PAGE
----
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Fresno State receives high marks for affordability

A recent TIME Magazine study has ranked Fresno State No. 26 in the nation based on affordability, graduation rates and Pell Grants, the federal financial aid for low-income families.

TIME gathered data from 2,500 colleges and universities throughout the country and based its research around the Obama administration’s announced plan last year to introduce a new ratings system focused on “the best value.” Factors include the price of tuition, federal aid grants and graduation success.

When broken down into the three criteria, Fresno State ranked No. 18 in affordability, No. 146 in Pell Grants and No. 785 in graduation rate.

“You need to look at individual universities for the merits of what’s going on at that university,” said Fresno State vice president of student affairs Dr. Frank Lamas. “But benchmarks like this are helpful in the sense that we can compare ourselves to other institutions that are like us, and there is some merit in that.”

Other colleges within the California State University system also ranked in the top 30 include CSU Long Beach (14), CSU Los Angeles (24) and CSU Stanislaus (28).

A concurrent study by the U.S. Department of Education also found Fresno State as one of the nation’s most affordable universities.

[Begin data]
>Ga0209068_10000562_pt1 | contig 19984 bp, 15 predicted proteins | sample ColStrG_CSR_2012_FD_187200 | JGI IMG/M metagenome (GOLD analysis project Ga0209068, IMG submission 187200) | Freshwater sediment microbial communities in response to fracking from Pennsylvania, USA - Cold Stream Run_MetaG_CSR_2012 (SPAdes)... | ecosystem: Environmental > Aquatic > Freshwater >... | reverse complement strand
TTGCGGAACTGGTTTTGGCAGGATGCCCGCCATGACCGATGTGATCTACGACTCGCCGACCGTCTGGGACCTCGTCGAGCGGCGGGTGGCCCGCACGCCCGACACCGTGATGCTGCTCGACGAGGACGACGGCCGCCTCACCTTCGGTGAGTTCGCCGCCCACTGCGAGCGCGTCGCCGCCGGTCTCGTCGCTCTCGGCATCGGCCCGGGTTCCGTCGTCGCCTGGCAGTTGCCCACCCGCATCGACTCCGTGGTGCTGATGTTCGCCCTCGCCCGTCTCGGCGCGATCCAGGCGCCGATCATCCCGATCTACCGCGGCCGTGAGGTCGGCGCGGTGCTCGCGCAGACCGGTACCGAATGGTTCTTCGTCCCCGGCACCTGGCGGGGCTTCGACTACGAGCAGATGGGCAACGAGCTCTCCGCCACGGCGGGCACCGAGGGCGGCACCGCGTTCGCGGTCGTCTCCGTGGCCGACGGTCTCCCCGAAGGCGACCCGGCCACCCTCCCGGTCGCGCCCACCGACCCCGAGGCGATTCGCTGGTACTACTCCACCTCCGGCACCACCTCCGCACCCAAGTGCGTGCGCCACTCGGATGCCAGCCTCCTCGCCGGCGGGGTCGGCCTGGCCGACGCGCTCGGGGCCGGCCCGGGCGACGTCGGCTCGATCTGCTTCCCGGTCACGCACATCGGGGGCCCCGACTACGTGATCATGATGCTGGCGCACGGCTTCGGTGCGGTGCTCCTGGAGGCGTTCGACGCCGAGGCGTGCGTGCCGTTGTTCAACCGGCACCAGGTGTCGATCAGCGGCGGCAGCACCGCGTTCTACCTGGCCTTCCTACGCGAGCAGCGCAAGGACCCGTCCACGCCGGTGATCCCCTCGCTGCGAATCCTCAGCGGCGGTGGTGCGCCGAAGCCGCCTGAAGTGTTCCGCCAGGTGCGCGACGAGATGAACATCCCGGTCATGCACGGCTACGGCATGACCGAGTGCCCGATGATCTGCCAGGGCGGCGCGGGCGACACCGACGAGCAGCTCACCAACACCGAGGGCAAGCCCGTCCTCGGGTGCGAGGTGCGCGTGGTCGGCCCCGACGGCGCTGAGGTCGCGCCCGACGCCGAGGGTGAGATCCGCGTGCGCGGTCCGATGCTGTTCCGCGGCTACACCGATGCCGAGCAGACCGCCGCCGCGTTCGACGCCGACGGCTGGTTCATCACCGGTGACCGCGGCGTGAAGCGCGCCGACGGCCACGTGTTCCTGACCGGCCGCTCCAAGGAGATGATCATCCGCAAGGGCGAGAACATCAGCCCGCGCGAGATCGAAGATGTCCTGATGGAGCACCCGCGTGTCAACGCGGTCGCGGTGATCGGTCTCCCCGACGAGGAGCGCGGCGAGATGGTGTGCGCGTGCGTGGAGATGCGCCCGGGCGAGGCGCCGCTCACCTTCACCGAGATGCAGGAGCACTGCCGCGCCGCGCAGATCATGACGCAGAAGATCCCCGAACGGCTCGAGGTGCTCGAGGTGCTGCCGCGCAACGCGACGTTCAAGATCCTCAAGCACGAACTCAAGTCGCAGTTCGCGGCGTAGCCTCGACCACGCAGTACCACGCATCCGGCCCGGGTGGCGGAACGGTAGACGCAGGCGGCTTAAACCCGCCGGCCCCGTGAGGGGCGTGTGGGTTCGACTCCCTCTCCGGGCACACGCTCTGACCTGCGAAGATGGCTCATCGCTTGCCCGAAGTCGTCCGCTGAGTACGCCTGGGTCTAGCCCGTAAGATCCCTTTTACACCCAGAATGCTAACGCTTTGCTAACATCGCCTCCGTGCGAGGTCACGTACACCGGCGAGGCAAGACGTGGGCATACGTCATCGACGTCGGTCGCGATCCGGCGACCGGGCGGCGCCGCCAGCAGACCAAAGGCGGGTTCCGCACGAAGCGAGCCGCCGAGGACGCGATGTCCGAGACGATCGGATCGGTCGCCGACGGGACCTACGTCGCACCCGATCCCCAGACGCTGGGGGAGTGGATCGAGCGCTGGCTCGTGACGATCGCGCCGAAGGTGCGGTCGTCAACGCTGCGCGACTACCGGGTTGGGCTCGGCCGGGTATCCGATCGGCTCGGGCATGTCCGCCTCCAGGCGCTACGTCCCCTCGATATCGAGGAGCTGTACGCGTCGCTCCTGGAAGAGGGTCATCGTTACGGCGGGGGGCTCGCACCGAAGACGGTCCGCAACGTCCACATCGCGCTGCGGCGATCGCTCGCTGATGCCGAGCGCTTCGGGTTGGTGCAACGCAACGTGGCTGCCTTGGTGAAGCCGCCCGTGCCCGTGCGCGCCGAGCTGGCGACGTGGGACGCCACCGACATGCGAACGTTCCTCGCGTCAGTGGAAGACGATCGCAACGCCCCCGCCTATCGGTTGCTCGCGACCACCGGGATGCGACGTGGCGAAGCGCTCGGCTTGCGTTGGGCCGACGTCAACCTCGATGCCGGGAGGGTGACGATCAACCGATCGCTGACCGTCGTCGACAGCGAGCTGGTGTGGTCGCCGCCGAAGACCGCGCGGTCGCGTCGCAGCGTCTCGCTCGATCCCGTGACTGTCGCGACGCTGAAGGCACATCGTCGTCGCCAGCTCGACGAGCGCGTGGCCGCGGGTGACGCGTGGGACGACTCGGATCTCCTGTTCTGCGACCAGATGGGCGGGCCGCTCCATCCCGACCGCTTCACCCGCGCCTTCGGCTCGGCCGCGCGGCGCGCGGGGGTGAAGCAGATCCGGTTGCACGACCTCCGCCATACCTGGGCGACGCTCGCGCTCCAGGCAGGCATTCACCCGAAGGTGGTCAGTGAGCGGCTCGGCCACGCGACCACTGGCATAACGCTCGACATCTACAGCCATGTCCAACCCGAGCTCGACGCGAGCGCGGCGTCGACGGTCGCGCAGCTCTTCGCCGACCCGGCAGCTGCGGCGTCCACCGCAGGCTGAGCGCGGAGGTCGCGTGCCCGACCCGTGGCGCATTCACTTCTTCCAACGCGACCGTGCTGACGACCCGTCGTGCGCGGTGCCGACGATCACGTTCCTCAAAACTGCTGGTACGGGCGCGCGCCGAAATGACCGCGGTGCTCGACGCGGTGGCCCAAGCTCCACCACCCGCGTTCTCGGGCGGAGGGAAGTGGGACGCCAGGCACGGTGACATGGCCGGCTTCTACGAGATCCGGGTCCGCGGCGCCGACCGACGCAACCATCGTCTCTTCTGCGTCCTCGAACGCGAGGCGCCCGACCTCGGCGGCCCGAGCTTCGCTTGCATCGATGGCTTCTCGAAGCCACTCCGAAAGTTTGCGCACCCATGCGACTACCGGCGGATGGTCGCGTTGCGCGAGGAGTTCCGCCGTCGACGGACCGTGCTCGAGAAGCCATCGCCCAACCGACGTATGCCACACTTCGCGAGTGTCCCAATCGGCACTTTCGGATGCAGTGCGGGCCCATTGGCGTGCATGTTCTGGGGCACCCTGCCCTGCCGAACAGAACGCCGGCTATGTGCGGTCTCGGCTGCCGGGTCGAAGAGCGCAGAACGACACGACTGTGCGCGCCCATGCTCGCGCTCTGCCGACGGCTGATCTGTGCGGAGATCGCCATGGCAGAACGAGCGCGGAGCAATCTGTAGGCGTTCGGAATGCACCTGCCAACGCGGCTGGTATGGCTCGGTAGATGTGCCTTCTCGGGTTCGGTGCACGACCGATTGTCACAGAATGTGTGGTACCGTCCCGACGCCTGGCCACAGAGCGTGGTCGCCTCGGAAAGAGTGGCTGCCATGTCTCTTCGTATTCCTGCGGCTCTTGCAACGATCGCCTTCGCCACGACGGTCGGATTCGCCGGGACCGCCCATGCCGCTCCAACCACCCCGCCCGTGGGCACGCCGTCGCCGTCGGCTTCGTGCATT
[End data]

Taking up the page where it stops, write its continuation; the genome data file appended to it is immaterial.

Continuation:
The study, which focuses on the net price of attendance, is calculated by subtracting the average amount of financial aid from the total cost of attendance. Fresno State’s net price, $5,894, lies well below the national average of $11,582 for public four-year universities.

With over two-thirds of the student population at Fresno State receiving some form of financial aid, Associated Students, Inc. President Moses Menchaca emphasized the importance of aid for local Valley students. He said financial aid was a reason for an increase in the number of first-generation students on campus.

“Since Fresno State’s service area includes a large amount of students that are financial aid eligible and Pell Grant eligible, it’s important that we are providing a high-quality education at an affordable cost,” Menchaca said.

Lamas noted that although Fresno State does have many students with high need, providing both academic advisers and enough student assistance is crucial.

“I would hate to lump Fresno State or any other school with a lot of low income students, that somehow they aren’t going to do well,” Lamas said. “I think a lot of low-income students are academically well able.”

“One of the difficulties for them being a first-generation student like myself is not having a lot of role models. That’s where we have to step it up to be there for them when they encounter difficulties.”

Fresno State’s current six-year graduation rate is 48 percent.

“This has been one of the main focuses of President [Joseph] Castro, as well as administration and other faculty members,” Menchaca said. “It’s going to take bold ideas to increase that number.”

Some of the programs that have already been implemented to aid student academic success on campus include DISCOVERe, the learning center, FresWoW and multiple service learning courses.

Fresno State will disburse a record $72 million in financial aid this academic year for 14,200 students.

“Our students have the ability to access these dollars,” Lamas said. “Being a university student and graduating changes lives. I think anything where we can get funds to help students get more grants, where they are able to really focus totally on school and take part in all the initiatives that we have, would be a great thing.

“If the Obama administration or state governments want to help us in that way, I think that would be money well-served for the future of our country.”